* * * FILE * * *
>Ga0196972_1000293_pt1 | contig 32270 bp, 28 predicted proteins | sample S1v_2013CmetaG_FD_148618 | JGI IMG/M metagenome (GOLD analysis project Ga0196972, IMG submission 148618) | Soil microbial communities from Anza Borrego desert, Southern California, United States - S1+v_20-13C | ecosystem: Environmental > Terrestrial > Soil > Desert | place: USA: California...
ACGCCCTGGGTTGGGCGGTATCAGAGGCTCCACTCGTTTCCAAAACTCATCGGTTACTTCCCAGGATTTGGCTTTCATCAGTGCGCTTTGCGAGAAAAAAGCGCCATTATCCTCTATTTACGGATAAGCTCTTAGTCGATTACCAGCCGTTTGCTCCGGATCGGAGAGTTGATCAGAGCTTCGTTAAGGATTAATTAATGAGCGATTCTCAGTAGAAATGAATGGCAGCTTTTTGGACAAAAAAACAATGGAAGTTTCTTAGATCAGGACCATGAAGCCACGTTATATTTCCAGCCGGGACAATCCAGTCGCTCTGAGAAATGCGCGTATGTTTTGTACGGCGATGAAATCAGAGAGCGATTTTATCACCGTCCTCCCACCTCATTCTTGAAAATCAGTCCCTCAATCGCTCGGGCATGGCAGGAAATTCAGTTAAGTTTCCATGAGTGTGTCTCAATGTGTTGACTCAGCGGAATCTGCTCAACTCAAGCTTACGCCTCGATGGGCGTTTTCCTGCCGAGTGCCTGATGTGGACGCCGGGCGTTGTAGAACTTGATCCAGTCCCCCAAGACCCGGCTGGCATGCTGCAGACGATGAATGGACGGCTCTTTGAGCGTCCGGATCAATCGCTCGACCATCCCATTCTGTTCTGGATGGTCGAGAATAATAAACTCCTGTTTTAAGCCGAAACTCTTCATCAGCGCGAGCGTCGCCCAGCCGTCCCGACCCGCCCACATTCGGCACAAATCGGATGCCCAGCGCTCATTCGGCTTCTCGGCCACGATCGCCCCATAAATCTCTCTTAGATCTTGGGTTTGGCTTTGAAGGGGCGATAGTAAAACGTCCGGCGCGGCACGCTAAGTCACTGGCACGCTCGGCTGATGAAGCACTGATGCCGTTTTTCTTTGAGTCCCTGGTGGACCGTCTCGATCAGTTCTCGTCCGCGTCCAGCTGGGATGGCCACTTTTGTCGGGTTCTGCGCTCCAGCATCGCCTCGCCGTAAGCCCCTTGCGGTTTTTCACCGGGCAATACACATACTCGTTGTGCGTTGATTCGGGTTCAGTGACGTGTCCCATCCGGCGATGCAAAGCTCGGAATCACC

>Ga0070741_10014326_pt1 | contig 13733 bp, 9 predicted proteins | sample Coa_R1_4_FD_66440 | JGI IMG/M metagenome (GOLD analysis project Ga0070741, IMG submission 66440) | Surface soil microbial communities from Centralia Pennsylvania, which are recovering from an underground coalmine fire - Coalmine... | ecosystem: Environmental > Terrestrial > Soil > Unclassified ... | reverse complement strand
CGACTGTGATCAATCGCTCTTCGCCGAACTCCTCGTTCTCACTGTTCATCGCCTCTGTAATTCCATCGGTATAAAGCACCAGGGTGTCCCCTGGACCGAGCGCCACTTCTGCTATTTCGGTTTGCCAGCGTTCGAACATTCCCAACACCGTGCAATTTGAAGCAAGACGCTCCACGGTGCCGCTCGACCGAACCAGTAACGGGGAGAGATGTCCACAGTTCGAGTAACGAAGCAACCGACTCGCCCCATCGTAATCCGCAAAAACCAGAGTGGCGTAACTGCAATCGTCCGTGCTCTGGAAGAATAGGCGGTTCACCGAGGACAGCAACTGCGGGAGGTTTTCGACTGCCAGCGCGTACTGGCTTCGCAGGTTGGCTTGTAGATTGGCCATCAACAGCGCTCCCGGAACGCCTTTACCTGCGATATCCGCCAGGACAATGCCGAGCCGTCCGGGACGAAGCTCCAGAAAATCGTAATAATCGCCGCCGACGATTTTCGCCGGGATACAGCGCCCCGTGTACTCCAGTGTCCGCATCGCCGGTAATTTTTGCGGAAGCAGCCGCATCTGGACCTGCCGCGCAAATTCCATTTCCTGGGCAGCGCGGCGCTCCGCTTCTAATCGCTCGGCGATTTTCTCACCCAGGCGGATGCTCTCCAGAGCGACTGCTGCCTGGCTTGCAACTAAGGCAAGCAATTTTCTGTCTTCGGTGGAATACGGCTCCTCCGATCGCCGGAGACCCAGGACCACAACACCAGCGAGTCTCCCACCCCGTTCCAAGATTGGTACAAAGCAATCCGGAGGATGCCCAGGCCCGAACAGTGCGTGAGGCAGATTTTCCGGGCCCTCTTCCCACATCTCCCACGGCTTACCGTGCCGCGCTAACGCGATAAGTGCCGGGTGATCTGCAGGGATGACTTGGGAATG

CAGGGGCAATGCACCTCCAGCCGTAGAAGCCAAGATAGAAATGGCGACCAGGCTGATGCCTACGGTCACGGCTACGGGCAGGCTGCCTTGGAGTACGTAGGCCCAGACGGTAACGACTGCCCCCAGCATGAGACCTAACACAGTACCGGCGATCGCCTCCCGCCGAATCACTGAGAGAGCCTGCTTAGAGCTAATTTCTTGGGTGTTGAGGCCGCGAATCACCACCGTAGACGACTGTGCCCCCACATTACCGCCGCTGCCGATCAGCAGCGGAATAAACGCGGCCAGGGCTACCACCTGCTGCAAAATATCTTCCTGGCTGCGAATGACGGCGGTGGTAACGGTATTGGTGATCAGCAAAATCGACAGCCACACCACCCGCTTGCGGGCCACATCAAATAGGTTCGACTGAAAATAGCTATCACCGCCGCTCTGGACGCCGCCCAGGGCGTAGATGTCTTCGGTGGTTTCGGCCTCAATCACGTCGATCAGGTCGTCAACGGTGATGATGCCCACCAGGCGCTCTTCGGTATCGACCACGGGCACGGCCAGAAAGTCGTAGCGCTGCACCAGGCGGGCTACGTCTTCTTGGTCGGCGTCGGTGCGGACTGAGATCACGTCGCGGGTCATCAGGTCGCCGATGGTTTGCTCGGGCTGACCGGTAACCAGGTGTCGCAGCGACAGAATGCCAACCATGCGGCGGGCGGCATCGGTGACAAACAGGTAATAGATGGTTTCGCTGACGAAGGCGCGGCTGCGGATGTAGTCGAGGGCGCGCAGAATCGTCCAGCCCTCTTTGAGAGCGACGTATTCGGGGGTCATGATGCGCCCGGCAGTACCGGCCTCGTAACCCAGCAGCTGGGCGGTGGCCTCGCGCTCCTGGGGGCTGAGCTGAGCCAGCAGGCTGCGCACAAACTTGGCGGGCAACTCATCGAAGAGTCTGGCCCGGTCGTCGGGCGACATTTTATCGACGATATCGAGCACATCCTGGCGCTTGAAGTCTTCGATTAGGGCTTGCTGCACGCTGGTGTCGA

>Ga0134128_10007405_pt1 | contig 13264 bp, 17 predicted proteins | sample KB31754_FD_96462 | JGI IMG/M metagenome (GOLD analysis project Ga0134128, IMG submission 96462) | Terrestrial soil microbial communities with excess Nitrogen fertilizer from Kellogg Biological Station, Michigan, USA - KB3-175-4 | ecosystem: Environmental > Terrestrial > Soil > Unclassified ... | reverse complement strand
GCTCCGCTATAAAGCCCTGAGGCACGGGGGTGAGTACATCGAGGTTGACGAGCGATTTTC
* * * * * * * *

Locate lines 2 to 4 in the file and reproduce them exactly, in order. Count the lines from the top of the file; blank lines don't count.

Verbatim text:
ACGCCCTGGGTTGGGCGGTATCAGAGGCTCCACTCGTTTCCAAAACTCATCGGTTACTTCCCAGGATTTGGCTTTCATCAGTGCGCTTTGCGAGAAAAAAGCGCCATTATCCTCTATTTACGGATAAGCTCTTAGTCGATTACCAGCCGTTTGCTCCGGATCGGAGAGTTGATCAGAGCTTCGTTAAGGATTAATTAATGAGCGATTCTCAGTAGAAATGAATGGCAGCTTTTTGGACAAAAAAACAATGGAAGTTTCTTAGATCAGGACCATGAAGCCACGTTATATTTCCAGCCGGGACAATCCAGTCGCTCTGAGAAATGCGCGTATGTTTTGTACGGCGATGAAATCAGAGAGCGATTTTATCACCGTCCTCCCACCTCATTCTTGAAAATCAGTCCCTCAATCGCTCGGGCATGGCAGGAAATTCAGTTAAGTTTCCATGAGTGTGTCTCAATGTGTTGACTCAGCGGAATCTGCTCAACTCAAGCTTACGCCTCGATGGGCGTTTTCCTGCCGAGTGCCTGATGTGGACGCCGGGCGTTGTAGAACTTGATCCAGTCCCCCAAGACCCGGCTGGCATGCTGCAGACGATGAATGGACGGCTCTTTGAGCGTCCGGATCAATCGCTCGACCATCCCATTCTGTTCTGGATGGTCGAGAATAATAAACTCCTGTTTTAAGCCGAAACTCTTCATCAGCGCGAGCGTCGCCCAGCCGTCCCGACCCGCCCACATTCGGCACAAATCGGATGCCCAGCGCTCATTCGGCTTCTCGGCCACGATCGCCCCATAAATCTCTCTTAGATCTTGGGTTTGGCTTTGAAGGGGCGATAGTAAAACGTCCGGCGCGGCACGCTAAGTCACTGGCACGCTCGGCTGATGAAGCACTGATGCCGTTTTTCTTTGAGTCCCTGGTGGACCGTCTCGATCAGTTCTCGTCCGCGTCCAGCTGGGATGGCCACTTTTGTCGGGTTCTGCGCTCCAGCATCGCCTCGCCGTAAGCCCCTTGCGGTTTTTCACCGGGCAATACACATACTCGTTGTGCGTTGATTCGGGTTCAGTGACGTGTCCCATCCGGCGATGCAAAGCTCGGAATCACC

>Ga0070741_10014326_pt1 | contig 13733 bp, 9 predicted proteins | sample Coa_R1_4_FD_66440 | JGI IMG/M metagenome (GOLD analysis project Ga0070741, IMG submission 66440) | Surface soil microbial communities from Centralia Pennsylvania, which are recovering from an underground coalmine fire - Coalmine... | ecosystem: Environmental > Terrestrial > Soil > Unclassified ... | reverse complement strand
CGACTGTGATCAATCGCTCTTCGCCGAACTCCTCGTTCTCACTGTTCATCGCCTCTGTAATTCCATCGGTATAAAGCACCAGGGTGTCCCCTGGACCGAGCGCCACTTCTGCTATTTCGGTTTGCCAGCGTTCGAACATTCCCAACACCGTGCAATTTGAAGCAAGACGCTCCACGGTGCCGCTCGACCGAACCAGTAACGGGGAGAGATGTCCACAGTTCGAGTAACGAAGCAACCGACTCGCCCCATCGTAATCCGCAAAAACCAGAGTGGCGTAACTGCAATCGTCCGTGCTCTGGAAGAATAGGCGGTTCACCGAGGACAGCAACTGCGGGAGGTTTTCGACTGCCAGCGCGTACTGGCTTCGCAGGTTGGCTTGTAGATTGGCCATCAACAGCGCTCCCGGAACGCCTTTACCTGCGATATCCGCCAGGACAATGCCGAGCCGTCCGGGACGAAGCTCCAGAAAATCGTAATAATCGCCGCCGACGATTTTCGCCGGGATACAGCGCCCCGTGTACTCCAGTGTCCGCATCGCCGGTAATTTTTGCGGAAGCAGCCGCATCTGGACCTGCCGCGCAAATTCCATTTCCTGGGCAGCGCGGCGCTCCGCTTCTAATCGCTCGGCGATTTTCTCACCCAGGCGGATGCTCTCCAGAGCGACTGCTGCCTGGCTTGCAACTAAGGCAAGCAATTTTCTGTCTTCGGTGGAATACGGCTCCTCCGATCGCCGGAGACCCAGGACCACAACACCAGCGAGTCTCCCACCCCGTTCCAAGATTGGTACAAAGCAATCCGGAGGATGCCCAGGCCCGAACAGTGCGTGAGGCAGATTTTCCGGGCCCTCTTCCCACATCTCCCACGGCTTACCGTGCCGCGCTAACGCGATAAGTGCCGGGTGATCTGCAGGGATGACTTGGGAATG